7. Puppy Food

As mentioned previously, there are a lot of similarities between rat and dog nutritional requirements. If you choose to try this route, it should be to supplement a rat diet such as the Oxbow Essential Rat food. I included this one as dog food is often much easier to source, and some rats do enjoy dog food a lot.

If you have an underweight rat, you should look to buy either small or medium breed puppy (for example, Hills Puppy Small Bite) food or active/performance adult dog food (for instance, Purina Pro Plan Sport). Both of these are higher in calories. Always buy small or medium breed dog food as large and giant breed dog food has fewer calories per gram.

8. Banannas

Most rats love the taste of bananas. Bananas are a good source of carbohydrates some fiber and are rich in essential micronutrients. Feed fresh bananas if your rat may be dehydrated (not eating well, sick, or has diarrhea), but the dried banana chips can be a great crunchy snack that will make less of a mess.

9. Eggs

Eggs are a powerhouse for protein, fat, vitamins, and minerals. One tablespoon of scrambled eggs is a highly nutritious snack; forego the salt and spices.

If you have more than one rat, you can offer them a hard-boiled egg and then crack the shell in one spot. This is a wonderful way to keep them entertained for a while as they try and figure out how to get into the egg.

One whole hard-boiled egg may be a little too much for one rat, and they will likely hide pieces of it that will eventually go bad.

10. Pasta

Pasta is a good source of easily digestible carbohydrates. Most rats will enjoy a piece of pasta now and then. Try to offer a cooked piece of macaroni. If your rat can tolerate a small amount of cheese, you can even stuff the macaroni with a few pieces of grated cheese.

A Few Things To Keep In Mind When Feeding for Weight Gain

When offering your rat these high-calorie foods, there are a few things to keep in mind:

Firstly, rats will sometimes hide food when offered more than they can consume straight away. This will lead to rotten food and a smelly rat enclosure. Check that your rat is not hiding food away to avoid the risk of them eating spoilt food. An upset tummy will not do your rat’s weight-gaining efforts any favors.

Secondly, you need to watch the scale to ensure that it is not tipping towards the wrong side. Obesity in rats is strongly linked with a shorter life span and a higher incidence of tumor growth (Mukherjee et al., 2021).

For more information on overeating in rats and how to prevent it, look at this article.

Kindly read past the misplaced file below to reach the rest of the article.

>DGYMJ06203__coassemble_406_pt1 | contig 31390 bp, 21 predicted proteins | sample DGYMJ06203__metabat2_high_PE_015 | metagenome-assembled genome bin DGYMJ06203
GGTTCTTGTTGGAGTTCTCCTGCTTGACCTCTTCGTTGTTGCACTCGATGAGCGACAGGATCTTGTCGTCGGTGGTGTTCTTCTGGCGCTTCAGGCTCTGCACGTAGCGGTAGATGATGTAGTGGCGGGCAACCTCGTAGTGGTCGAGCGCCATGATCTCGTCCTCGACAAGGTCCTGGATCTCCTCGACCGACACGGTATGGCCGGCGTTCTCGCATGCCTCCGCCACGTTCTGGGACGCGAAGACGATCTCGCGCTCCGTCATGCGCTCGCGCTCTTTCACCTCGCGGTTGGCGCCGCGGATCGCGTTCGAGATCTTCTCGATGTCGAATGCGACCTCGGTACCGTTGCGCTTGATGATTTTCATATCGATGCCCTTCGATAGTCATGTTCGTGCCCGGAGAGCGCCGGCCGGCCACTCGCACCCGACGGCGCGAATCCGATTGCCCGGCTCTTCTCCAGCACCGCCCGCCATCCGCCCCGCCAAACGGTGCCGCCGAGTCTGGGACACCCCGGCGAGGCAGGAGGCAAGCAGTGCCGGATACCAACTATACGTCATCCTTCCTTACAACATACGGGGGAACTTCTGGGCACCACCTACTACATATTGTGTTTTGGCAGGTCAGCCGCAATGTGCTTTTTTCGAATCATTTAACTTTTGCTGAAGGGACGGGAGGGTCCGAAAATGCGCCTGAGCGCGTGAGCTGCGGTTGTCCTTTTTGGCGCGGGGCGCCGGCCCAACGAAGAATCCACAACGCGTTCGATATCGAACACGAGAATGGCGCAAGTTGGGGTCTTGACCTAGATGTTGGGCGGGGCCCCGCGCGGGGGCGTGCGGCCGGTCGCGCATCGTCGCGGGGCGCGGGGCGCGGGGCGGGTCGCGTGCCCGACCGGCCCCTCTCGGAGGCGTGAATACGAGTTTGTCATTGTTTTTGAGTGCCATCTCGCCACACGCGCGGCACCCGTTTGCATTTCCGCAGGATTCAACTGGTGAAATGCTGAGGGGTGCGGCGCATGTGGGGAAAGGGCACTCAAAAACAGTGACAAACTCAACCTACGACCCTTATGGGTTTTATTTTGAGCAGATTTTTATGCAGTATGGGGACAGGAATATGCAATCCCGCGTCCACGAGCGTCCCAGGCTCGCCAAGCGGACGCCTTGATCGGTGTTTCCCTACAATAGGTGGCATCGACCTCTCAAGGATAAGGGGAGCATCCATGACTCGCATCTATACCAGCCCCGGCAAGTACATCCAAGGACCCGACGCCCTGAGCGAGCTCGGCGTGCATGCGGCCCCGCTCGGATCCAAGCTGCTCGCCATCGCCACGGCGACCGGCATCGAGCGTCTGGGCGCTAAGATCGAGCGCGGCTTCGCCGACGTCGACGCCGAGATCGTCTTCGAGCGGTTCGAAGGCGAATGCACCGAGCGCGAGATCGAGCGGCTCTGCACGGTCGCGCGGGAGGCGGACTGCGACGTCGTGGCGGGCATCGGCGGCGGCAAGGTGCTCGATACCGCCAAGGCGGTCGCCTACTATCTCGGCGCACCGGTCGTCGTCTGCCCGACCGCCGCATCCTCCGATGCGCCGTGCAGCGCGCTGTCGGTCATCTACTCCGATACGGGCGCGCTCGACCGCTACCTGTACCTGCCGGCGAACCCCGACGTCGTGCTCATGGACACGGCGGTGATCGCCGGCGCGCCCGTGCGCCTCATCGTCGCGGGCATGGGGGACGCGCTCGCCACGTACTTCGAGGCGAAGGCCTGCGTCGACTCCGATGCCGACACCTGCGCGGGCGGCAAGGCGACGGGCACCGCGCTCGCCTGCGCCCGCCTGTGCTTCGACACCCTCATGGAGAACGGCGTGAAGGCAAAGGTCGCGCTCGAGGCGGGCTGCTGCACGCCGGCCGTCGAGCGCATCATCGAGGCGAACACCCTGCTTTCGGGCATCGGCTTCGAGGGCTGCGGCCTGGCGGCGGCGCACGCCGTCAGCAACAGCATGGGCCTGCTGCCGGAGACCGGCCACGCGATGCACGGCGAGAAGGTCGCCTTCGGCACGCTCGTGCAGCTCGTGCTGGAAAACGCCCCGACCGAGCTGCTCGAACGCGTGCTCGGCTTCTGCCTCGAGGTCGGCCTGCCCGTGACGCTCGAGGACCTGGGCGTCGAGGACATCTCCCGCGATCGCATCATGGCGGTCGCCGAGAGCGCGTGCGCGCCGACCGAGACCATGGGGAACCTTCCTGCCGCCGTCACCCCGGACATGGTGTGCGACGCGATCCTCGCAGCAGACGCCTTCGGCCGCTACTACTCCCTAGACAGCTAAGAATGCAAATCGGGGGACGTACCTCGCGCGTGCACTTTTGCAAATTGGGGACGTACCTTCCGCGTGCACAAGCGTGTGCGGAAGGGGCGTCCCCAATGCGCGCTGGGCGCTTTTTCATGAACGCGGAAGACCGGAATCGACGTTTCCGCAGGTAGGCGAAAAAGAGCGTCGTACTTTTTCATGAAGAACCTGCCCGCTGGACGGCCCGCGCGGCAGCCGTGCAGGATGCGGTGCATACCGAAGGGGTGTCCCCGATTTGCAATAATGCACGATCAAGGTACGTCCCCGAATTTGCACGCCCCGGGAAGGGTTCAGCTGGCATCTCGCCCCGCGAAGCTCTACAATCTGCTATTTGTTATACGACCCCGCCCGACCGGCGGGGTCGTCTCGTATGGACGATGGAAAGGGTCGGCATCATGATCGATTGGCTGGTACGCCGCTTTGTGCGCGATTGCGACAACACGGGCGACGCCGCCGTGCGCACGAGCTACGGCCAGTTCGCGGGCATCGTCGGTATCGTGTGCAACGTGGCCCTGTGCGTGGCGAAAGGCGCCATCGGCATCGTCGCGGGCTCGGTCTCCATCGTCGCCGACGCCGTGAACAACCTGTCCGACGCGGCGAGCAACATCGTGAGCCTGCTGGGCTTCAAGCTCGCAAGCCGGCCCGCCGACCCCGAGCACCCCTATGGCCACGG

• If you suspect that your rat is starting to loose weight, you should seek veterinary attention as soon as possible as weight loss is often only noticed after considerable amount of body weight is already lost.
  • You should weigh your rat often and take them for regular vet checks in order to identify and address potential problems early on.
  • Feeding a high quality diet, and supplementing with high calorie snacks is the the most affective way to help your pet rat gain weight.


  1. Banks, R., 2013. Exotic small mammal care and husbandry. Hoboken: John Wiley, pp.81 – 92.
  2. Harris, R., Mitchell, T., Simpson, J., Redmann, S., Youngblood, B. and Ryan, D., 2002. Weight loss in rats exposed to repeated acute restraint stress is independent of energy or leptin status. American Journal of Physiology-Regulatory, Integrative and Comparative Physiology, 282(1), pp.R77-R88.
  3. Harris, R., Zhou, J., Youngblood, B., Rybkin, I., Smagin, G. and Ryan, D., 1998. Effect of repeated stress on body weight and body composition of rats fed low- and high-fat diets. American Journal of Physiology-Regulatory, Integrative and Comparative Physiology, 275(6), pp.R1928-R1938.
  4. Ho, V., Leung, K., Hsu, A., Luk, B., Lai, J., Shen, S., Minchinton, A., Waterhouse, D., Bally, M., Lin, W., Nelson, B., Sly, L. and Krystal, G., 2011. A Low Carbohydrate, High Protein Diet Slows Tumor Growth and Prevents Cancer Initiation. Cancer Research, 71(13), pp.4484-4493.
  5. Meredith, A. and Redrobe, S., 2002. BSAVA manual of exotic pets. 4th ed. Quedgeley: British Small Animal Veterinary Association, pp.13 – 25.
  6. Mukherjee, P., Sotnikov, A., Mangian, H., Zhou, J., Visek, W. and Clinton, S., 2021. Energy Intake and Prostate Tumor Growth, Angiogenesis, and Vascular Endothelial Growth Factor Expression
  7. O’Malley, B., 2005. Clinical anatomy and physiology of exotic species. Elsevier, pp.209 – 225.
  8. Iske, C., 2019. What Should I feed My Pet Rat?. [online] Oxbow Animal Health. Available at: <> [Accessed 16 February 2022].
  9. Truhaut, R., Coquet, B., Fouillet, X., Galland, L., Guyot, D., Rouaud, J. and Long, D., 1977. Sub-acute toxicity of xylitol in rats; absence of hepatotoxicity. Toxicology, 8(1), pp.79-85.,5%20and%2010%20g%2Fkg.

Dr. Annerien de Villiers

Dr. Annerien de Villiers graduated as a veterinarian from the University of Pretoria in 2018. She has since worked full-time in clinical practice tending to all kinds of companion animals in general practice. Serving the human-animal bond with care and compassion and making accurate information accessible to pet owners is at the heart of her driving force as a veterinarian.

Recent Posts